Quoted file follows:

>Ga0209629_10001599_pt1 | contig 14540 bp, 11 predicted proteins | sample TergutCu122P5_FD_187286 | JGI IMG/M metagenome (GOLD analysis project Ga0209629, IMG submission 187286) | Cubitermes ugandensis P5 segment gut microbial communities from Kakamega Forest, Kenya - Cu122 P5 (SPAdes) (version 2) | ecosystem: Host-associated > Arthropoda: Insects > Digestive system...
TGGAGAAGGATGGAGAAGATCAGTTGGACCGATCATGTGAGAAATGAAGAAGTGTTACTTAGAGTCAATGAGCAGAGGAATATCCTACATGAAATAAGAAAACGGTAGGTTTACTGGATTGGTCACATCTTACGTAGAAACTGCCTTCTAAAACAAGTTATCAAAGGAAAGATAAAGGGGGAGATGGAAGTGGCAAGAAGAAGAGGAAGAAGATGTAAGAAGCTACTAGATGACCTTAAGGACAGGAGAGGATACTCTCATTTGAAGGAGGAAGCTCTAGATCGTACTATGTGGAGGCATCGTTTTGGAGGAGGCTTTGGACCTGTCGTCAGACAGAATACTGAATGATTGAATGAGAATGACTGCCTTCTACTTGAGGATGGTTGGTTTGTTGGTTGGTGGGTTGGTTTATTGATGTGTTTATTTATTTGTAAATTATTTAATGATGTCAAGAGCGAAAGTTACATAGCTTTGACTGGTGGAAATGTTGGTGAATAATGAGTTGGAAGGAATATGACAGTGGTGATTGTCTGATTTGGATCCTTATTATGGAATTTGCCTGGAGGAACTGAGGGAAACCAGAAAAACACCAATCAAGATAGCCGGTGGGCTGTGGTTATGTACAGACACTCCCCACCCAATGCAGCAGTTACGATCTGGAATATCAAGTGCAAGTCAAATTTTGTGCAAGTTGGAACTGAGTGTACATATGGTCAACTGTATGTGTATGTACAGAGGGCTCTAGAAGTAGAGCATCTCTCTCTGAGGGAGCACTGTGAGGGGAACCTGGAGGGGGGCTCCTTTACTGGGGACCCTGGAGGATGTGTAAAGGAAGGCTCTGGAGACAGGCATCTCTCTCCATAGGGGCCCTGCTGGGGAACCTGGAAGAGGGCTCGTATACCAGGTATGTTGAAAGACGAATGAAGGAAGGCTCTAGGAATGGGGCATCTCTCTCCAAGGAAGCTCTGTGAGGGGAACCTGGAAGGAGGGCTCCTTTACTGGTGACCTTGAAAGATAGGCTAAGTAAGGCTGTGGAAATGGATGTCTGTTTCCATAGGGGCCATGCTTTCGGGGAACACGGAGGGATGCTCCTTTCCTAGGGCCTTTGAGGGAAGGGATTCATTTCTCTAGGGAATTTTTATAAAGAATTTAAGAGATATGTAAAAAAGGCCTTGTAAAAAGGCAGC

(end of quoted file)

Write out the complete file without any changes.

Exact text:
>Ga0209629_10001599_pt1 | contig 14540 bp, 11 predicted proteins | sample TergutCu122P5_FD_187286 | JGI IMG/M metagenome (GOLD analysis project Ga0209629, IMG submission 187286) | Cubitermes ugandensis P5 segment gut microbial communities from Kakamega Forest, Kenya - Cu122 P5 (SPAdes) (version 2) | ecosystem: Host-associated > Arthropoda: Insects > Digestive system...
TGGAGAAGGATGGAGAAGATCAGTTGGACCGATCATGTGAGAAATGAAGAAGTGTTACTTAGAGTCAATGAGCAGAGGAATATCCTACATGAAATAAGAAAACGGTAGGTTTACTGGATTGGTCACATCTTACGTAGAAACTGCCTTCTAAAACAAGTTATCAAAGGAAAGATAAAGGGGGAGATGGAAGTGGCAAGAAGAAGAGGAAGAAGATGTAAGAAGCTACTAGATGACCTTAAGGACAGGAGAGGATACTCTCATTTGAAGGAGGAAGCTCTAGATCGTACTATGTGGAGGCATCGTTTTGGAGGAGGCTTTGGACCTGTCGTCAGACAGAATACTGAATGATTGAATGAGAATGACTGCCTTCTACTTGAGGATGGTTGGTTTGTTGGTTGGTGGGTTGGTTTATTGATGTGTTTATTTATTTGTAAATTATTTAATGATGTCAAGAGCGAAAGTTACATAGCTTTGACTGGTGGAAATGTTGGTGAATAATGAGTTGGAAGGAATATGACAGTGGTGATTGTCTGATTTGGATCCTTATTATGGAATTTGCCTGGAGGAACTGAGGGAAACCAGAAAAACACCAATCAAGATAGCCGGTGGGCTGTGGTTATGTACAGACACTCCCCACCCAATGCAGCAGTTACGATCTGGAATATCAAGTGCAAGTCAAATTTTGTGCAAGTTGGAACTGAGTGTACATATGGTCAACTGTATGTGTATGTACAGAGGGCTCTAGAAGTAGAGCATCTCTCTCTGAGGGAGCACTGTGAGGGGAACCTGGAGGGGGGCTCCTTTACTGGGGACCCTGGAGGATGTGTAAAGGAAGGCTCTGGAGACAGGCATCTCTCTCCATAGGGGCCCTGCTGGGGAACCTGGAAGAGGGCTCGTATACCAGGTATGTTGAAAGACGAATGAAGGAAGGCTCTAGGAATGGGGCATCTCTCTCCAAGGAAGCTCTGTGAGGGGAACCTGGAAGGAGGGCTCCTTTACTGGTGACCTTGAAAGATAGGCTAAGTAAGGCTGTGGAAATGGATGTCTGTTTCCATAGGGGCCATGCTTTCGGGGAACACGGAGGGATGCTCCTTTCCTAGGGCCTTTGAGGGAAGGGATTCATTTCTCTAGGGAATTTTTATAAAGAATTTAAGAGATATGTAAAAAAGGCCTTGTAAAAAGGCAGC